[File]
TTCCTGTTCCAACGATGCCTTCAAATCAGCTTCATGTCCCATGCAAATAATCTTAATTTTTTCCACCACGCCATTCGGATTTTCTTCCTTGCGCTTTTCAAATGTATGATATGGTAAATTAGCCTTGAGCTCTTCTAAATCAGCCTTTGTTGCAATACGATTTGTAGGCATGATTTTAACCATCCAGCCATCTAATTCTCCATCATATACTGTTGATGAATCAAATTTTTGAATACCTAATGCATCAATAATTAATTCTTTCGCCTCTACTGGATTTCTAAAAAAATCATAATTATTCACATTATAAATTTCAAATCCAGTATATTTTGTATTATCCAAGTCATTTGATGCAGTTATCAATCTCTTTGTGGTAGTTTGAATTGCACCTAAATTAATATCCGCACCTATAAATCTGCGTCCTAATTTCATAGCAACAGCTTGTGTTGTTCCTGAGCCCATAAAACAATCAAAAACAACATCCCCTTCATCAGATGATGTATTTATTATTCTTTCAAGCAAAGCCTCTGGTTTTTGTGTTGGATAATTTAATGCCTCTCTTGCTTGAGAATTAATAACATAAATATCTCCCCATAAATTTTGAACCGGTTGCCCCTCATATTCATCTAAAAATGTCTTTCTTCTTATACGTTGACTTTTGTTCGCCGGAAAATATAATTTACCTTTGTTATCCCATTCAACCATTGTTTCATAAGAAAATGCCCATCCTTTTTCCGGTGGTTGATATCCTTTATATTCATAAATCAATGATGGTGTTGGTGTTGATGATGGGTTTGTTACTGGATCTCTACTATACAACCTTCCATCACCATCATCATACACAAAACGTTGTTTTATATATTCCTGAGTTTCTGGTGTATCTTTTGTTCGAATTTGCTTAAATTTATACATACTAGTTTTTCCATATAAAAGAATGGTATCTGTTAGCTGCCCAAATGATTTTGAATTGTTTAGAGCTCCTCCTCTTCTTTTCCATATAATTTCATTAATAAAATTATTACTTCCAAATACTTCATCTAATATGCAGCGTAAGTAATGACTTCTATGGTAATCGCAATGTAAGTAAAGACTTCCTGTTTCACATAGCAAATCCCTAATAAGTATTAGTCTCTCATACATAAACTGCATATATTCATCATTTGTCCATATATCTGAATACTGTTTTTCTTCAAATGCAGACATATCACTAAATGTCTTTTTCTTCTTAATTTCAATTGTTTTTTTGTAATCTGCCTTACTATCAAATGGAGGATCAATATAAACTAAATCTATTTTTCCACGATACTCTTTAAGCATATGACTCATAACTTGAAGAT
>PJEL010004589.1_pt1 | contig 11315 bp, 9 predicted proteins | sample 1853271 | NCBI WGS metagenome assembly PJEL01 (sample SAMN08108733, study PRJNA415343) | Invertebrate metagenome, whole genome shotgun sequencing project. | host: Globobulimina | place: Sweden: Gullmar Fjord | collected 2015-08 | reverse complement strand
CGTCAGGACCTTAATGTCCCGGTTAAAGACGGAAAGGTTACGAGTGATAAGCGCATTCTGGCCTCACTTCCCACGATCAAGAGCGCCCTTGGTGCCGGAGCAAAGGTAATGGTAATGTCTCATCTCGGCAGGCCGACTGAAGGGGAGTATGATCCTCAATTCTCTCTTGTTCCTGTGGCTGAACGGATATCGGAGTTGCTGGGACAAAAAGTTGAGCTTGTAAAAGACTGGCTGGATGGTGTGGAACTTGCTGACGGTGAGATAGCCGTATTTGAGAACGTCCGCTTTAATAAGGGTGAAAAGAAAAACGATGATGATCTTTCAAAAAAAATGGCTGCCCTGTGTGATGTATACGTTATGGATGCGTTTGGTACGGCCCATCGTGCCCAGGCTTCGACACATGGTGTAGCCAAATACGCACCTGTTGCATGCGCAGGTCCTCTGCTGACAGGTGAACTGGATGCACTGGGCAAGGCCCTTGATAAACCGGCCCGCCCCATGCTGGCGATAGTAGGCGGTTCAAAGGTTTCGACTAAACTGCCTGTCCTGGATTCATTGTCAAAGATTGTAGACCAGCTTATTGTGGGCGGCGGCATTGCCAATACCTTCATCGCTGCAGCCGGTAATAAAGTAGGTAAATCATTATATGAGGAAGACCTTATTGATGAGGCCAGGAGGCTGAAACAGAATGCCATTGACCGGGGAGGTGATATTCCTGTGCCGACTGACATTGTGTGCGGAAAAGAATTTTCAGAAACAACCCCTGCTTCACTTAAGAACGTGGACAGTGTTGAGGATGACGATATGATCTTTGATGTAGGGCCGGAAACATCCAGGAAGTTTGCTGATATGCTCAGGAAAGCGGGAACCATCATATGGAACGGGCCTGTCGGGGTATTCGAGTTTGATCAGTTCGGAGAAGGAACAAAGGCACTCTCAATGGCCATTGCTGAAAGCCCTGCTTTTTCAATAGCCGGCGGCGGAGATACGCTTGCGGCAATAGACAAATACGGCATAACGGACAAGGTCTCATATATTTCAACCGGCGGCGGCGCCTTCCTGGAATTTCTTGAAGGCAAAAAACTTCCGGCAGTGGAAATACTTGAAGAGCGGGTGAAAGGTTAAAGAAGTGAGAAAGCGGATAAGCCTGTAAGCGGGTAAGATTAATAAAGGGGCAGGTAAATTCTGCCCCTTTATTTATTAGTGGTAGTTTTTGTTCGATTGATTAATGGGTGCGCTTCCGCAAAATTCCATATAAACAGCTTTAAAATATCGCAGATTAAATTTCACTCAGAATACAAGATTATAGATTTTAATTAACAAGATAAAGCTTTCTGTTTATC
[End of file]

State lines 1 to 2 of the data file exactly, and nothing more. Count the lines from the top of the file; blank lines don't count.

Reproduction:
TTCCTGTTCCAACGATGCCTTCAAATCAGCTTCATGTCCCATGCAAATAATCTTAATTTTTTCCACCACGCCATTCGGATTTTCTTCCTTGCGCTTTTCAAATGTATGATATGGTAAATTAGCCTTGAGCTCTTCTAAATCAGCCTTTGTTGCAATACGATTTGTAGGCATGATTTTAACCATCCAGCCATCTAATTCTCCATCATATACTGTTGATGAATCAAATTTTTGAATACCTAATGCATCAATAATTAATTCTTTCGCCTCTACTGGATTTCTAAAAAAATCATAATTATTCACATTATAAATTTCAAATCCAGTATATTTTGTATTATCCAAGTCATTTGATGCAGTTATCAATCTCTTTGTGGTAGTTTGAATTGCACCTAAATTAATATCCGCACCTATAAATCTGCGTCCTAATTTCATAGCAACAGCTTGTGTTGTTCCTGAGCCCATAAAACAATCAAAAACAACATCCCCTTCATCAGATGATGTATTTATTATTCTTTCAAGCAAAGCCTCTGGTTTTTGTGTTGGATAATTTAATGCCTCTCTTGCTTGAGAATTAATAACATAAATATCTCCCCATAAATTTTGAACCGGTTGCCCCTCATATTCATCTAAAAATGTCTTTCTTCTTATACGTTGACTTTTGTTCGCCGGAAAATATAATTTACCTTTGTTATCCCATTCAACCATTGTTTCATAAGAAAATGCCCATCCTTTTTCCGGTGGTTGATATCCTTTATATTCATAAATCAATGATGGTGTTGGTGTTGATGATGGGTTTGTTACTGGATCTCTACTATACAACCTTCCATCACCATCATCATACACAAAACGTTGTTTTATATATTCCTGAGTTTCTGGTGTATCTTTTGTTCGAATTTGCTTAAATTTATACATACTAGTTTTTCCATATAAAAGAATGGTATCTGTTAGCTGCCCAAATGATTTTGAATTGTTTAGAGCTCCTCCTCTTCTTTTCCATATAATTTCATTAATAAAATTATTACTTCCAAATACTTCATCTAATATGCAGCGTAAGTAATGACTTCTATGGTAATCGCAATGTAAGTAAAGACTTCCTGTTTCACATAGCAAATCCCTAATAAGTATTAGTCTCTCATACATAAACTGCATATATTCATCATTTGTCCATATATCTGAATACTGTTTTTCTTCAAATGCAGACATATCACTAAATGTCTTTTTCTTCTTAATTTCAATTGTTTTTTTGTAATCTGCCTTACTATCAAATGGAGGATCAATATAAACTAAATCTATTTTTCCACGATACTCTTTAAGCATATGACTCATAACTTGAAGAT
>PJEL010004589.1_pt1 | contig 11315 bp, 9 predicted proteins | sample 1853271 | NCBI WGS metagenome assembly PJEL01 (sample SAMN08108733, study PRJNA415343) | Invertebrate metagenome, whole genome shotgun sequencing project. | host: Globobulimina | place: Sweden: Gullmar Fjord | collected 2015-08 | reverse complement strand